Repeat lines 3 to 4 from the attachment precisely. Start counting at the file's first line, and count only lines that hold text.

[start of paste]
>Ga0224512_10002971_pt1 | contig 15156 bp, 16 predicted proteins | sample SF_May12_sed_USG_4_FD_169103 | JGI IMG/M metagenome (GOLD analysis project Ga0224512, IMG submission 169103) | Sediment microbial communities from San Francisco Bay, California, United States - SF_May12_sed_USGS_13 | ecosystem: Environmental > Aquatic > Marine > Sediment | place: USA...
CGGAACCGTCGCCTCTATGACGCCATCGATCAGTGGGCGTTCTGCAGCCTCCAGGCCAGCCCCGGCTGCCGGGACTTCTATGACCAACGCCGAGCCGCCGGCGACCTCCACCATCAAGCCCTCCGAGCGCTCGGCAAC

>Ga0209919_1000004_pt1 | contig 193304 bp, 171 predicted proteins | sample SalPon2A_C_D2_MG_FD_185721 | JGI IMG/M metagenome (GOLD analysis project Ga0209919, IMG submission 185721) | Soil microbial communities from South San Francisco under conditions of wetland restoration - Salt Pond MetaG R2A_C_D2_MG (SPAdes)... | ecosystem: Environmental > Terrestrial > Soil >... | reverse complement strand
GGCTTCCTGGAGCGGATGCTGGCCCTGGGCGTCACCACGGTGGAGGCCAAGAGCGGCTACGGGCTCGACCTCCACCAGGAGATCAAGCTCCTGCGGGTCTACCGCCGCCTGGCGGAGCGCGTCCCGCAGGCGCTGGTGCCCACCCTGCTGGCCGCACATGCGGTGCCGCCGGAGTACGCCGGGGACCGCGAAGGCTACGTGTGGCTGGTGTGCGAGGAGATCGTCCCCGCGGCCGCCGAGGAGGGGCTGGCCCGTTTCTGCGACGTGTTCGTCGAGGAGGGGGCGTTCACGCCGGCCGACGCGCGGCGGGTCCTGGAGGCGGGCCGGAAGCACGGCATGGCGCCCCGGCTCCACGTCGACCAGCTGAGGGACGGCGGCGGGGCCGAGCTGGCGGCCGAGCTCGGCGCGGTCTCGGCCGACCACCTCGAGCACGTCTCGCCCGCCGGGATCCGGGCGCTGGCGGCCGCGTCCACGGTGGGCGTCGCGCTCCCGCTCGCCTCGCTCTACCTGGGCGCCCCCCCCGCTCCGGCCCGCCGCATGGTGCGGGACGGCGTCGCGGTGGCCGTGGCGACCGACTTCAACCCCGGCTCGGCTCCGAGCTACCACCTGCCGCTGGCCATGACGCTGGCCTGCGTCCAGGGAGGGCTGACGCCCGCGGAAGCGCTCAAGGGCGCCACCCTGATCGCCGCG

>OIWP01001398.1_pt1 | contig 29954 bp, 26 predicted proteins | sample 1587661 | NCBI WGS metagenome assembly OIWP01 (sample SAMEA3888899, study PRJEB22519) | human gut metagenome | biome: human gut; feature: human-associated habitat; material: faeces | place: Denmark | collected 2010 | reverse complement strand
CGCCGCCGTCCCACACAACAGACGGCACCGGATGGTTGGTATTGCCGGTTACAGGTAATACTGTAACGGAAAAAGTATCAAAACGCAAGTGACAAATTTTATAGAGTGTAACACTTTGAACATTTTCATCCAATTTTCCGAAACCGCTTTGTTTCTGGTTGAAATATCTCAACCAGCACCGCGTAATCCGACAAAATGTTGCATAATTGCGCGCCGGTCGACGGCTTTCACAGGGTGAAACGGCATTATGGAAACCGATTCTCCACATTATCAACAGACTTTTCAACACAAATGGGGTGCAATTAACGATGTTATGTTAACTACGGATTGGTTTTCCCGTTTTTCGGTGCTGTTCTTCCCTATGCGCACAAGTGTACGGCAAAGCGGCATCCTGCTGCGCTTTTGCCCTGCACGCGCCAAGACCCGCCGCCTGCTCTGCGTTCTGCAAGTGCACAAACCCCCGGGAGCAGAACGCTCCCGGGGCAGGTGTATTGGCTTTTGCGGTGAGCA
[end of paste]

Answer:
>Ga0209919_1000004_pt1 | contig 193304 bp, 171 predicted proteins | sample SalPon2A_C_D2_MG_FD_185721 | JGI IMG/M metagenome (GOLD analysis project Ga0209919, IMG submission 185721) | Soil microbial communities from South San Francisco under conditions of wetland restoration - Salt Pond MetaG R2A_C_D2_MG (SPAdes)... | ecosystem: Environmental > Terrestrial > Soil >... | reverse complement strand
GGCTTCCTGGAGCGGATGCTGGCCCTGGGCGTCACCACGGTGGAGGCCAAGAGCGGCTACGGGCTCGACCTCCACCAGGAGATCAAGCTCCTGCGGGTCTACCGCCGCCTGGCGGAGCGCGTCCCGCAGGCGCTGGTGCCCACCCTGCTGGCCGCACATGCGGTGCCGCCGGAGTACGCCGGGGACCGCGAAGGCTACGTGTGGCTGGTGTGCGAGGAGATCGTCCCCGCGGCCGCCGAGGAGGGGCTGGCCCGTTTCTGCGACGTGTTCGTCGAGGAGGGGGCGTTCACGCCGGCCGACGCGCGGCGGGTCCTGGAGGCGGGCCGGAAGCACGGCATGGCGCCCCGGCTCCACGTCGACCAGCTGAGGGACGGCGGCGGGGCCGAGCTGGCGGCCGAGCTCGGCGCGGTCTCGGCCGACCACCTCGAGCACGTCTCGCCCGCCGGGATCCGGGCGCTGGCGGCCGCGTCCACGGTGGGCGTCGCGCTCCCGCTCGCCTCGCTCTACCTGGGCGCCCCCCCCGCTCCGGCCCGCCGCATGGTGCGGGACGGCGTCGCGGTGGCCGTGGCGACCGACTTCAACCCCGGCTCGGCTCCGAGCTACCACCTGCCGCTGGCCATGACGCTGGCCTGCGTCCAGGGAGGGCTGACGCCCGCGGAAGCGCTCAAGGGCGCCACCCTGATCGCCGCG